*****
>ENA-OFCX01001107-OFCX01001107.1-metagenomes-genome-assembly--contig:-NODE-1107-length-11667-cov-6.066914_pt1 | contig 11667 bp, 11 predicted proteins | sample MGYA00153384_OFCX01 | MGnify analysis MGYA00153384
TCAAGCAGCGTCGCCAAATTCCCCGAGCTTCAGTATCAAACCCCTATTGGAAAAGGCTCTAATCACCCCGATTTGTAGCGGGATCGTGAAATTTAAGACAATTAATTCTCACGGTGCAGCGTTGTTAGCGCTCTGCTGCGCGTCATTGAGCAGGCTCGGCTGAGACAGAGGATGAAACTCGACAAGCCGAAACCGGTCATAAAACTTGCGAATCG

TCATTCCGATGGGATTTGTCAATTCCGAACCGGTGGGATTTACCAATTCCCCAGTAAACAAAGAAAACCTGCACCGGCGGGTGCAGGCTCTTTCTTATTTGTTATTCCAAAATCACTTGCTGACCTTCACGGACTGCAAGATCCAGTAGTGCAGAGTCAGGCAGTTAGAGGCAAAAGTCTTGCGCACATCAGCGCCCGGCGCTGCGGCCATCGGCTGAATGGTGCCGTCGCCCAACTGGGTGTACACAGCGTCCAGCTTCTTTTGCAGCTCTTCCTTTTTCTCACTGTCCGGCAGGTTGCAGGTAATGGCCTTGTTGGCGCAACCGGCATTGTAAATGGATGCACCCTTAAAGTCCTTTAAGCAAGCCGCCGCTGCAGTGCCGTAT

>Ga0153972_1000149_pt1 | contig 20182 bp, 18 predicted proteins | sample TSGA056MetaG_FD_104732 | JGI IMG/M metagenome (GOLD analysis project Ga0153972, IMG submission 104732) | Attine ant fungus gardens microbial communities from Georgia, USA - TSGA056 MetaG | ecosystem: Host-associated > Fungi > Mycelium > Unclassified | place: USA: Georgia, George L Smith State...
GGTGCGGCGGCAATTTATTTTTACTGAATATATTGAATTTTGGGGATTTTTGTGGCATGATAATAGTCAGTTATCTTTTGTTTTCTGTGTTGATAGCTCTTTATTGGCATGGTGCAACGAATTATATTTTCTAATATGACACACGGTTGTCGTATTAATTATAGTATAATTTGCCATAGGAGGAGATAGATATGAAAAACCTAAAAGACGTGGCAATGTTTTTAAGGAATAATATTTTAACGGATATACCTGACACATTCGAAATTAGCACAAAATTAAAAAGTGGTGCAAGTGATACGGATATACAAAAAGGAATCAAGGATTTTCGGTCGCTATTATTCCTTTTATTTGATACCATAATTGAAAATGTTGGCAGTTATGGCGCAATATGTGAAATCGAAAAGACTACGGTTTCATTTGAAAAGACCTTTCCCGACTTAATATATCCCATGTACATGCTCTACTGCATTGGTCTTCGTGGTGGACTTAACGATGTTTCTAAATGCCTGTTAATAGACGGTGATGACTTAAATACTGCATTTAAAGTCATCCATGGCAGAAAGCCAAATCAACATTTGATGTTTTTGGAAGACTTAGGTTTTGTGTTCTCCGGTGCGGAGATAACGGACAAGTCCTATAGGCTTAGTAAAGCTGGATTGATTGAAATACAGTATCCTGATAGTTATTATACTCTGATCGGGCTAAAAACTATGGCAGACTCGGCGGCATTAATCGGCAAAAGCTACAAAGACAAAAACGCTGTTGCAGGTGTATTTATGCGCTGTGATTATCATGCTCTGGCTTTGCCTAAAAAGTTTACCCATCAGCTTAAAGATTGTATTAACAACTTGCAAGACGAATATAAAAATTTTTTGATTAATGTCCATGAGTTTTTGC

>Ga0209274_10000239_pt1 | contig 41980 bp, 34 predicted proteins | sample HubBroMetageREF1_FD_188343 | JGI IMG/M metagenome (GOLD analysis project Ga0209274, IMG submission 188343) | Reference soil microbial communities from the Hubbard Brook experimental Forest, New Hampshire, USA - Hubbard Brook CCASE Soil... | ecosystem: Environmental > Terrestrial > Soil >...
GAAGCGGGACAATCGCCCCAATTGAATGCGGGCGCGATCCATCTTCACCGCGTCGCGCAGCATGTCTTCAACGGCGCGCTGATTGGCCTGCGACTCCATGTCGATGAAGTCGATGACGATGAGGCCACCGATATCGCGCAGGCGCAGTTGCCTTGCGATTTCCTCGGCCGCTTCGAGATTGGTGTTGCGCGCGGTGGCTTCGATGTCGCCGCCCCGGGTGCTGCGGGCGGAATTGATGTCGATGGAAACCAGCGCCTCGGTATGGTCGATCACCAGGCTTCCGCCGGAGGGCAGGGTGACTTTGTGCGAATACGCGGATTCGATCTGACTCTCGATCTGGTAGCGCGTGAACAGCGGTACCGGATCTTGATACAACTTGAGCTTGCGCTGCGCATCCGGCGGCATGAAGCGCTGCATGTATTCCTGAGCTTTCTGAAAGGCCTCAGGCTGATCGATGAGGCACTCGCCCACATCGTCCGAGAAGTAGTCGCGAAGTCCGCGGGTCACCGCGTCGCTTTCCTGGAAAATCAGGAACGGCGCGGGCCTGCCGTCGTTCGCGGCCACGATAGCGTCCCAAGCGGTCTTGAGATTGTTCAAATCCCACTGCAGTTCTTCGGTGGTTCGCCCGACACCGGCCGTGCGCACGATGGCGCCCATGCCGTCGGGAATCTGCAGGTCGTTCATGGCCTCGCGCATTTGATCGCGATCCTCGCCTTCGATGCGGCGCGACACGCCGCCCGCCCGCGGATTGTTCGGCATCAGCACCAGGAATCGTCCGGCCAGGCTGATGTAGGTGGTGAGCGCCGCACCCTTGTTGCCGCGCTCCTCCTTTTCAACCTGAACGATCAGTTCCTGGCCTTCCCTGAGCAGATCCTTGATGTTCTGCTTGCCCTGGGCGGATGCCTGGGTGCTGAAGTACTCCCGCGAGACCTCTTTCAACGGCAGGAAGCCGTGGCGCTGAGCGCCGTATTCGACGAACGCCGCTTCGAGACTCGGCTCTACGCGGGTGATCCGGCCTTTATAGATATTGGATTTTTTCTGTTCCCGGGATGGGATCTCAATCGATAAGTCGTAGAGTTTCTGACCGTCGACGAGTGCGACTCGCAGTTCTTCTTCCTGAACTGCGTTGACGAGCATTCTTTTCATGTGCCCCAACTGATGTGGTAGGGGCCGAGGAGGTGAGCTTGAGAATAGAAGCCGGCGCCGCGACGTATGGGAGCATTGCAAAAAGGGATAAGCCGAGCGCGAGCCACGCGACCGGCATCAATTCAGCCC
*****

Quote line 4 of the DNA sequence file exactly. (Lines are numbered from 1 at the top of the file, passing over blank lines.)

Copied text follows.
>Ga0153972_1000149_pt1 | contig 20182 bp, 18 predicted proteins | sample TSGA056MetaG_FD_104732 | JGI IMG/M metagenome (GOLD analysis project Ga0153972, IMG submission 104732) | Attine ant fungus gardens microbial communities from Georgia, USA - TSGA056 MetaG | ecosystem: Host-associated > Fungi > Mycelium > Unclassified | place: USA: Georgia, George L Smith State...